‘Million Dollar Quartet’

I  like the idea of taking inspiration from a photo, or a scrap of information; to use a snippet as a launching off point from which to create a show or a story.

How often do writers speak about having had an image in their heads that led them into writing a novel to find out what led up to that moment or what came after it?

I suppose that is what I had in mind when I went to see ‘Million Dollar Quartet’ last week.  There was this possibly mythical evening in 1956 when four of the great early rock n roll stars (Jonny Cash, Carl Perkins, Jerry Lee Lewis and Elvis Presley)  ‘discovered’ by Sam Phillips at Sun Records in Memphis all came together.

There’s black and white photo of them grouped around a piano, and a bit of scratchy recording of them singing spirituals, the only songs they all had in common, to prove that a meeting did take place, but only they know what else happened that evening.

It’s an interesting premise for a show: they share the music, the success from poor beginnings, the excess and the excitement of being in at the start of something that none of them knew the size of; there are conflicts and narratives aplenty to explore.

Er, no.

This is a collection of songs performed by actors who look a bit like, and sound reasonably close to, each of the four members of the mythical quartet.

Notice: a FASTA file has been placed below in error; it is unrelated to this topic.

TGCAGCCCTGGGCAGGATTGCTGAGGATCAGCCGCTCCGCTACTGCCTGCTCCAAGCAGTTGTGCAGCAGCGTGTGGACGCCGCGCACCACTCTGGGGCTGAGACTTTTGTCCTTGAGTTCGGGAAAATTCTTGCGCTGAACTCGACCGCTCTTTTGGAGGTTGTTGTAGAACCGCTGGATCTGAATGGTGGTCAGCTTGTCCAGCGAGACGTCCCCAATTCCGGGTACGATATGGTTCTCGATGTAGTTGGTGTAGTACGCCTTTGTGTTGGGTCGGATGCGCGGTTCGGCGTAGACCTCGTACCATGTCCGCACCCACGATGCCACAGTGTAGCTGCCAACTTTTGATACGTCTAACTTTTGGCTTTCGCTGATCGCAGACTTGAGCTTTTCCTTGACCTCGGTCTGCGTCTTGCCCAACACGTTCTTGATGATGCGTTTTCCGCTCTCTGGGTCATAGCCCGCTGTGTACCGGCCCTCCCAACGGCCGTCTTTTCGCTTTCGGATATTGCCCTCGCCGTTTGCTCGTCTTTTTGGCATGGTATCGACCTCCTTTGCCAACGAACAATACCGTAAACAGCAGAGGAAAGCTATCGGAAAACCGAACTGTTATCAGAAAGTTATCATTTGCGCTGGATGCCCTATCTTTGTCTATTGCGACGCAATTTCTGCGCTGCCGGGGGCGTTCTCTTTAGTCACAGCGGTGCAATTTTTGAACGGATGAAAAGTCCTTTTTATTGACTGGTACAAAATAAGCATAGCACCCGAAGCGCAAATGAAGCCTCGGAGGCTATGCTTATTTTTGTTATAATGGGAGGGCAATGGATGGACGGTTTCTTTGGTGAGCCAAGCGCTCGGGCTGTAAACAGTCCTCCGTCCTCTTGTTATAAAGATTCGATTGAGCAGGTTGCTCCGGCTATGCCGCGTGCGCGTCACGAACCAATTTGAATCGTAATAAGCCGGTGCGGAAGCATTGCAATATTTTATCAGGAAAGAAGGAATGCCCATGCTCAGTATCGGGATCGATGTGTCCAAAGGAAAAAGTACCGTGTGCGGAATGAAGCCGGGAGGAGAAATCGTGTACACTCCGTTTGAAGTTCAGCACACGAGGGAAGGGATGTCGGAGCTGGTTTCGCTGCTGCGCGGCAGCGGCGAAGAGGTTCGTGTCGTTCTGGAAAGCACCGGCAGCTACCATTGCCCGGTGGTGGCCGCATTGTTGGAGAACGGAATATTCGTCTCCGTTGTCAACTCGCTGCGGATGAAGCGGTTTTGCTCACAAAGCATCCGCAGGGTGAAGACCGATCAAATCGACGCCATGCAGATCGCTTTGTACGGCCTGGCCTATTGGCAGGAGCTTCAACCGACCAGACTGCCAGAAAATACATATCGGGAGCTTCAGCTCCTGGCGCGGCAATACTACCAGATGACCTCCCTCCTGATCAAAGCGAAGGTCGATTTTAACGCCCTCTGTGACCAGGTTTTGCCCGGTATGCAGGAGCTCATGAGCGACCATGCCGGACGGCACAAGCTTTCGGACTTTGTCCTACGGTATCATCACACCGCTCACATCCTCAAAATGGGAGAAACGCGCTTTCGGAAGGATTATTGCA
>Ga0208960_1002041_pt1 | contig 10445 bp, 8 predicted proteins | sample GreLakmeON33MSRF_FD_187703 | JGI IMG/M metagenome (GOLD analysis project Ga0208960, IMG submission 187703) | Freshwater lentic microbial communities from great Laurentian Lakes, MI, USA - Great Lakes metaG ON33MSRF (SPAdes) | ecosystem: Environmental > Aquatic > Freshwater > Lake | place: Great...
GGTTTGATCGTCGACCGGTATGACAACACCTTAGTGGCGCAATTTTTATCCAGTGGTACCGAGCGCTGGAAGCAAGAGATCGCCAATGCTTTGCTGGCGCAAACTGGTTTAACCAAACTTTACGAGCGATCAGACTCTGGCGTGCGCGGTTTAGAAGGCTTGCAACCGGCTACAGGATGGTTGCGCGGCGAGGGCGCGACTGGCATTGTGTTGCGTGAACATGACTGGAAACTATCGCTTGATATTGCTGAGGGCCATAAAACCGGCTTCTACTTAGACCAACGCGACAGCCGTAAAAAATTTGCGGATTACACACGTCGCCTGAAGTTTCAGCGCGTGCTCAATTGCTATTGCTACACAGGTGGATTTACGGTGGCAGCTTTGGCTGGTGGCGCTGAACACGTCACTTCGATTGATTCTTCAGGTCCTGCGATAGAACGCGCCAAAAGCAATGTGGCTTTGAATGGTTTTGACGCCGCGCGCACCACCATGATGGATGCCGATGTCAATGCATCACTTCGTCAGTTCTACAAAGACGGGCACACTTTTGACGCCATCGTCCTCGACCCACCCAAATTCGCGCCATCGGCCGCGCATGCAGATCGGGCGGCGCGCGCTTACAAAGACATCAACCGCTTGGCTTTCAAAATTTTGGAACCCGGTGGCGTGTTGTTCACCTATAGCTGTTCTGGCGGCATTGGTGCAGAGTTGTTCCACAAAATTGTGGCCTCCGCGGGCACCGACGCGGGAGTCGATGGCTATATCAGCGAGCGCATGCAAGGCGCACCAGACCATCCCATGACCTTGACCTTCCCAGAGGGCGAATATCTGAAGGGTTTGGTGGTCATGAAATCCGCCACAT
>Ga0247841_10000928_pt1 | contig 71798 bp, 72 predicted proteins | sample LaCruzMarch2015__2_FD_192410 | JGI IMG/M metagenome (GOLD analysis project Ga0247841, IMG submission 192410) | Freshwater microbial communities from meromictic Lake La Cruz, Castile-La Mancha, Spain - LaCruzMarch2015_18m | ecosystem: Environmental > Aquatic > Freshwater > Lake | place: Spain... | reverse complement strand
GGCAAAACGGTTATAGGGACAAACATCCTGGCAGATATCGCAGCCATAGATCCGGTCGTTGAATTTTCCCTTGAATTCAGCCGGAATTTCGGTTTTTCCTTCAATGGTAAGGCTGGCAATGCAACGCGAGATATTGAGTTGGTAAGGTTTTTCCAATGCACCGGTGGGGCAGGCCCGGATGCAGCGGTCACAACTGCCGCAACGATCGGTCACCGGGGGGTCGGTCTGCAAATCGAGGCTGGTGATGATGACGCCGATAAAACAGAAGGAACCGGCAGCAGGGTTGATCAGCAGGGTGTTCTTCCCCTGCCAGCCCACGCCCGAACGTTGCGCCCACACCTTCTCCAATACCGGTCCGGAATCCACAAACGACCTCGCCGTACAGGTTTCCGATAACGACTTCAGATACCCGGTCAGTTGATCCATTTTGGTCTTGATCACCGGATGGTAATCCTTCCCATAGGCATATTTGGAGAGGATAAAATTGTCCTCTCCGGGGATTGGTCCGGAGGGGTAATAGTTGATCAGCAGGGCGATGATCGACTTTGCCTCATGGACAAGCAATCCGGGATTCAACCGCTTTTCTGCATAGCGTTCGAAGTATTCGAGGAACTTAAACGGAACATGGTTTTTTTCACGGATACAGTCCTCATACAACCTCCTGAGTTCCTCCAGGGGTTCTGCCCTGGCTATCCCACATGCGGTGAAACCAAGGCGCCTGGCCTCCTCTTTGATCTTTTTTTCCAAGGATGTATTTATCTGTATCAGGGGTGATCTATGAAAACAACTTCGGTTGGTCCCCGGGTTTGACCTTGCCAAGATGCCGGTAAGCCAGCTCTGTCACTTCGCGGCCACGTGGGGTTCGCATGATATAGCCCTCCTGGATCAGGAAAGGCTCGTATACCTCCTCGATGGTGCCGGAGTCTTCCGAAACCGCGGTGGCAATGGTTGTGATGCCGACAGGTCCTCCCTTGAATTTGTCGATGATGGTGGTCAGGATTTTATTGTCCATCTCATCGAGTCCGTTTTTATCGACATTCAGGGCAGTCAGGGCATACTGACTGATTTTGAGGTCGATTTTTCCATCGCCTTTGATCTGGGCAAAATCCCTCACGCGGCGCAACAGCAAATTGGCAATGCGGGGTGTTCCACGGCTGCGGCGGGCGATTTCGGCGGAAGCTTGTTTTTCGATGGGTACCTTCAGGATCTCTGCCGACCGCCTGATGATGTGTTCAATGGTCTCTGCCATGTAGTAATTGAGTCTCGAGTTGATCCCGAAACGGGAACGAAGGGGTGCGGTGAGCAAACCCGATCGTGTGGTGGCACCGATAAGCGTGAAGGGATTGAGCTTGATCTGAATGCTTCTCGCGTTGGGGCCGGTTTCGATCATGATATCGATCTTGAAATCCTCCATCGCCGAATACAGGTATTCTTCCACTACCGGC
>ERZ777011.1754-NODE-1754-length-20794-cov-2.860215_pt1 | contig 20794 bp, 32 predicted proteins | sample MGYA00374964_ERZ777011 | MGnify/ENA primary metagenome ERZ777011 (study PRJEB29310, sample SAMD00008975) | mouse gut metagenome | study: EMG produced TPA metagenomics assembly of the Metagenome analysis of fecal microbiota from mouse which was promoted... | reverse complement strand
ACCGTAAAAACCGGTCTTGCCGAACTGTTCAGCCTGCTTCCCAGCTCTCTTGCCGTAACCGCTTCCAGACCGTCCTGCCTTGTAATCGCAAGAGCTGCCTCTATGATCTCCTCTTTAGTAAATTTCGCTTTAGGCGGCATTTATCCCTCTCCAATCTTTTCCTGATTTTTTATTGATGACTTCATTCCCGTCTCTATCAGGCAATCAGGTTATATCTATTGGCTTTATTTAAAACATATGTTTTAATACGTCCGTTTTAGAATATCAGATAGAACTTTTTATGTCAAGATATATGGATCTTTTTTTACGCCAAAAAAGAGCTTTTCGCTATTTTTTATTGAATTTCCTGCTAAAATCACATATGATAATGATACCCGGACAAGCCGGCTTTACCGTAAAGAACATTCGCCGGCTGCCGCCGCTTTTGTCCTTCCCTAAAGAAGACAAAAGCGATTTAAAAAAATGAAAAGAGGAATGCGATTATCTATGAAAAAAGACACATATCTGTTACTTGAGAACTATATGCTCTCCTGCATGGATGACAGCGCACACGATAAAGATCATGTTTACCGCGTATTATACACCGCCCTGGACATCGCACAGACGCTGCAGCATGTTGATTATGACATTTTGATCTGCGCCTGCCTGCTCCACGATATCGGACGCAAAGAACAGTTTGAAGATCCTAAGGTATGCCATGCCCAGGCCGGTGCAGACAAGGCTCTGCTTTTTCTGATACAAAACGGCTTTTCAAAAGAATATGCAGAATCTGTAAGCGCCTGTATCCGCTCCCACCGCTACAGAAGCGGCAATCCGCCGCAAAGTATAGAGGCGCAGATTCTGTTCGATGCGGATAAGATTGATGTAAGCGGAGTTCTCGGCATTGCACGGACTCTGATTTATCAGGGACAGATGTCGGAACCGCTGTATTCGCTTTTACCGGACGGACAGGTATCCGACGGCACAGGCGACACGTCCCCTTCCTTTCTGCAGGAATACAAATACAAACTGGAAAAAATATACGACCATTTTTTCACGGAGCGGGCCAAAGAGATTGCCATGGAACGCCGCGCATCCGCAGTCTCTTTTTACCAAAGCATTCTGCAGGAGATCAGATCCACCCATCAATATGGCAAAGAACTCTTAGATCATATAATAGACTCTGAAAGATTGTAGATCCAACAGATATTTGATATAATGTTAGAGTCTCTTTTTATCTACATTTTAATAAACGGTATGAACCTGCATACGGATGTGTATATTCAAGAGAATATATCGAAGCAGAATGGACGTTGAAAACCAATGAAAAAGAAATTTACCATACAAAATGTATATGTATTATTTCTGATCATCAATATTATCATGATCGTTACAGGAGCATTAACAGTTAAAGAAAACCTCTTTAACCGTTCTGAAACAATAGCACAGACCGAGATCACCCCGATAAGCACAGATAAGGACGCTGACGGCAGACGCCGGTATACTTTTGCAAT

The story to the extent that one is attempted is that they all happen to be at the Sun studio one evening; Elvis had already moved to RCA, and Cash is about to go to Capitol.  Lewis is the new upstart, and Perkins is jealous of Elvis’s success.  They show up, they say a few lines of dialogue and then they get down to the business of singing the familiar songs.

That’s not to say it’s not good fun.  Approached as a very energetic, musically talented tribute band show it satisfies as a foot tapping, hand clapping night out.  But without the familiarity of the old songs, there would be nothing to see.

The actors play all the music themselves, with support from a bassist and drummer.  While they are all quite clearly musically talented, only Ben Goddard really injected any sense of characterisation into his portrayal of Jerry Lee Lewis

The show is relatively short, yet still included an interval, the need for which must be more to do with the theatre necessity to sell drinks and ice creams rather than the comfort of the audience.  The show started at 8pm, and the first curtain call was at 9:50.  This was followed a twenty minute ‘encore’; and only then did the cast don the sparkly jackets so prominently featured in all the publicity material.

Taken as a jukebox show, it satisfies, but don’t expect to learn anything new.

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